The Appeal of the Dickens Festival

Charlotte Mandy, Editor

A steady stream of people ebbs and flows across Main Street Medford, bundled and bent against the cold of the coming winter. Food vendors, companies, and artists bid for their attention on either side of a road that has been emptied of cars; among the throng, some top hats and hoop skirts can be seen, undoubtedly competing in the costume contest. Mr and Mrs Claus have lit the tree at the gazebo and may be dispensing cookies somewhere, if you can only find them. Snatches of “O Little Town of Bethlehem” and “Blue Christmas” float overhead from carolers perched on porches and small stages. Nestled down by the river is a live nativity, telling the story of the birth of Christ complete with music, costumes, and an assortment of animals…not the least of which being a camel. 

It is the 28th Annual Medford Dickens Festival, a yearly tradition that does its very best to transform the streets into something out of the days of Charles Dickens, when streetlamps were gaslit and horse-drawn carriages gathered a fine dusting of snow.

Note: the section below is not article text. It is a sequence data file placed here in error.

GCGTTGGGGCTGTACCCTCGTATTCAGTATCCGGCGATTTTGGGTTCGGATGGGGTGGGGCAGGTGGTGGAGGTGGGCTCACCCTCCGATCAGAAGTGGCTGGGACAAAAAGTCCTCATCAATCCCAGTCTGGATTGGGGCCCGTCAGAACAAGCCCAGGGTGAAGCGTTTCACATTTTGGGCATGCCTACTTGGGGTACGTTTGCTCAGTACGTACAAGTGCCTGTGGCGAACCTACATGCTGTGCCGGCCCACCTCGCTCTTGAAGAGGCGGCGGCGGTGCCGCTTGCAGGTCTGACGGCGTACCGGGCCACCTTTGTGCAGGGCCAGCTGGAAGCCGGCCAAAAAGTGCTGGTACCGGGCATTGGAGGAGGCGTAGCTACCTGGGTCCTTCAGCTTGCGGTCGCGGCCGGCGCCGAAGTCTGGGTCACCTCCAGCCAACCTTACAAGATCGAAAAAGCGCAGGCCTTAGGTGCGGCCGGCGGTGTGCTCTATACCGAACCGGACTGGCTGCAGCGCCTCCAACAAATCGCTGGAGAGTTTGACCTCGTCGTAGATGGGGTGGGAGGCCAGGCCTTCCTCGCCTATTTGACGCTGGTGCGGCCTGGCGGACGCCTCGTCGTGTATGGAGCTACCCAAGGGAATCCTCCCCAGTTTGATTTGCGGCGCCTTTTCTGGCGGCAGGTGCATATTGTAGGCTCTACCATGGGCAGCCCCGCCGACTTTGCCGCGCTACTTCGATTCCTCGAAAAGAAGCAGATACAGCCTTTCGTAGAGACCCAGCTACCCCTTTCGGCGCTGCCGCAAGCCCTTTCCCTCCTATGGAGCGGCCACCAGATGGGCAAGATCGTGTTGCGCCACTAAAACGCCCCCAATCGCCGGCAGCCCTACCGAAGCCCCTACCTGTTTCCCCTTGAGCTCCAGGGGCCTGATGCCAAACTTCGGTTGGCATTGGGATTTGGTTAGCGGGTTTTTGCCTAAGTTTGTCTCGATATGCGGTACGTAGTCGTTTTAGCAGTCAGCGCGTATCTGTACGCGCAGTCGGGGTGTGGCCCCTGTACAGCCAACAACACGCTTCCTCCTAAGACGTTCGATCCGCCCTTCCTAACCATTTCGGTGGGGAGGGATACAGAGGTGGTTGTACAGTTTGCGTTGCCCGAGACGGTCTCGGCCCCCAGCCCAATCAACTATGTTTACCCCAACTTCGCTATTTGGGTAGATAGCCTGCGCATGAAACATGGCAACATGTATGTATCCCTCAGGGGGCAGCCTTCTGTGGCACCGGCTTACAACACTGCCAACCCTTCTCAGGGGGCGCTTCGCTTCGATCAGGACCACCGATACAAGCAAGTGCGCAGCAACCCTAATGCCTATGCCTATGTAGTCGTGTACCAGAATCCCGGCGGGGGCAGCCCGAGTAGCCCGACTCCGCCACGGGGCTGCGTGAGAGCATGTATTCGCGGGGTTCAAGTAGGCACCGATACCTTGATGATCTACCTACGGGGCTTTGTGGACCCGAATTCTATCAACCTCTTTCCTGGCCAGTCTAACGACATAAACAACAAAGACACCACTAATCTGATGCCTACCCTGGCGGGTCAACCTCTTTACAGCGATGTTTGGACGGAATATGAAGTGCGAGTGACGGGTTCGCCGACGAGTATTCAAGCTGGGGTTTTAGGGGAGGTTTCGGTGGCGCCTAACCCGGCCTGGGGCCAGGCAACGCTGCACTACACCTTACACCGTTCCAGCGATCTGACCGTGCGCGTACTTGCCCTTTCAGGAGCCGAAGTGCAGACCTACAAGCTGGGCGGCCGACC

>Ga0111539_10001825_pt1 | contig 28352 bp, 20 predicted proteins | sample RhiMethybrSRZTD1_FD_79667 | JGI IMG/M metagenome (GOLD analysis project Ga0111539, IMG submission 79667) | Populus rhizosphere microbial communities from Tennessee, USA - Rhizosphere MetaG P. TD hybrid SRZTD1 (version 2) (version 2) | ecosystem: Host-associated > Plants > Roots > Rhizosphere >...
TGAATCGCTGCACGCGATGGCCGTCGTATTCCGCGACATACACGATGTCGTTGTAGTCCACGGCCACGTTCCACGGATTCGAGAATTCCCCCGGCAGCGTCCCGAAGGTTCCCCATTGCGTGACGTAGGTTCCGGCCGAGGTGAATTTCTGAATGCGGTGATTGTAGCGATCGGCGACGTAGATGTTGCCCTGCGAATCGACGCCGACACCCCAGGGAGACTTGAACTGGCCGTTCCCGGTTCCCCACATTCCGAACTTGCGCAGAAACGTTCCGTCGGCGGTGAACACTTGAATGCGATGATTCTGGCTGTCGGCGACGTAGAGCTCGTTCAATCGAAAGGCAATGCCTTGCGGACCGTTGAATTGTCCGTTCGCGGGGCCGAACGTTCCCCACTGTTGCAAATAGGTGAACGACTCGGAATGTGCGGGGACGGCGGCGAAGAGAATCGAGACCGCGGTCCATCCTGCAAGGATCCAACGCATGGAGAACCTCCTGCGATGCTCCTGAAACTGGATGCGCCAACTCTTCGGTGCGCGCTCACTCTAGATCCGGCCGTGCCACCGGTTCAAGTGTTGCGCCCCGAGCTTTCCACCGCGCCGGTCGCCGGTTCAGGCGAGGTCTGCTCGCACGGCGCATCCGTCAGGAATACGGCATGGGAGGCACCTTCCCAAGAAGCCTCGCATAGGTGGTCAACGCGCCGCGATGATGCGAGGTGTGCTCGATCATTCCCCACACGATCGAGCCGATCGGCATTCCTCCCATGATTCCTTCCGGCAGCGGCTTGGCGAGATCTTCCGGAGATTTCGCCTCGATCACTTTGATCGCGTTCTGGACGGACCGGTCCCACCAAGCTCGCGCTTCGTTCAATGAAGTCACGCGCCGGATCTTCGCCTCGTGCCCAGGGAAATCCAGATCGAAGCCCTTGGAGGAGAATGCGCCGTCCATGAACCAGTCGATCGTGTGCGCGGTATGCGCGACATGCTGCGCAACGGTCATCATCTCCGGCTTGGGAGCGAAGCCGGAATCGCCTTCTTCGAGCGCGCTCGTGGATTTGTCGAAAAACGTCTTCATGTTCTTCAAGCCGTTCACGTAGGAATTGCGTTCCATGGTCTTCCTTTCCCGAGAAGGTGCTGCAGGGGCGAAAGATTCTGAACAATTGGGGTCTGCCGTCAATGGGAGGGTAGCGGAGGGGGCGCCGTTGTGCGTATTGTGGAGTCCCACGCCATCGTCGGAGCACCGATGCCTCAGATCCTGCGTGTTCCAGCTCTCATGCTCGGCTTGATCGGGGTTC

Of course, it wasn’t snowing this week, and there were a few neon signs and bouncy castles thrown in, but I’m sure the innovation-minded Victorians would be delighted.

The weekends of December are arguably some of the busiest of the year, and yet people pour in from communities miles away. The festival’s official Facebook page estimates an average of ten thousand people have made it part of their holiday tradition. It has, over the years, inevitably evolved to meet the entertainment and consumerist needs of people, and even many vendors are offering customers the ability to pay with their phones. But what is it that brings people back to the Dickens Festival?

It could, of course, be the visual spectacle of it, amidst jugglers and livestock and finery, but I should think it is above all else a rare kind of light-hearted indulgence, like going to see the Rockefeller Christmas Tree or the movies on New Years Eve or whatever familial traditions people collect. Unlike the Halloween Parade, which is arguably geared towards the sweet-toothed younger generation, the Dickens Festival is a gathering of all ages, a friendly anachronism that reminds people to look up from their busy schedule and watch the year draw to its close. And not without a bit of food or frivolity. Or the occasional Frozen character (Let It Go. And by it, I mean Frozen).

After all, apart from its age, what connection does Medford, NJ have to a long-dead English novelist? Perhaps simply that both like to immortalize tidings of comfort and joy. And top hats.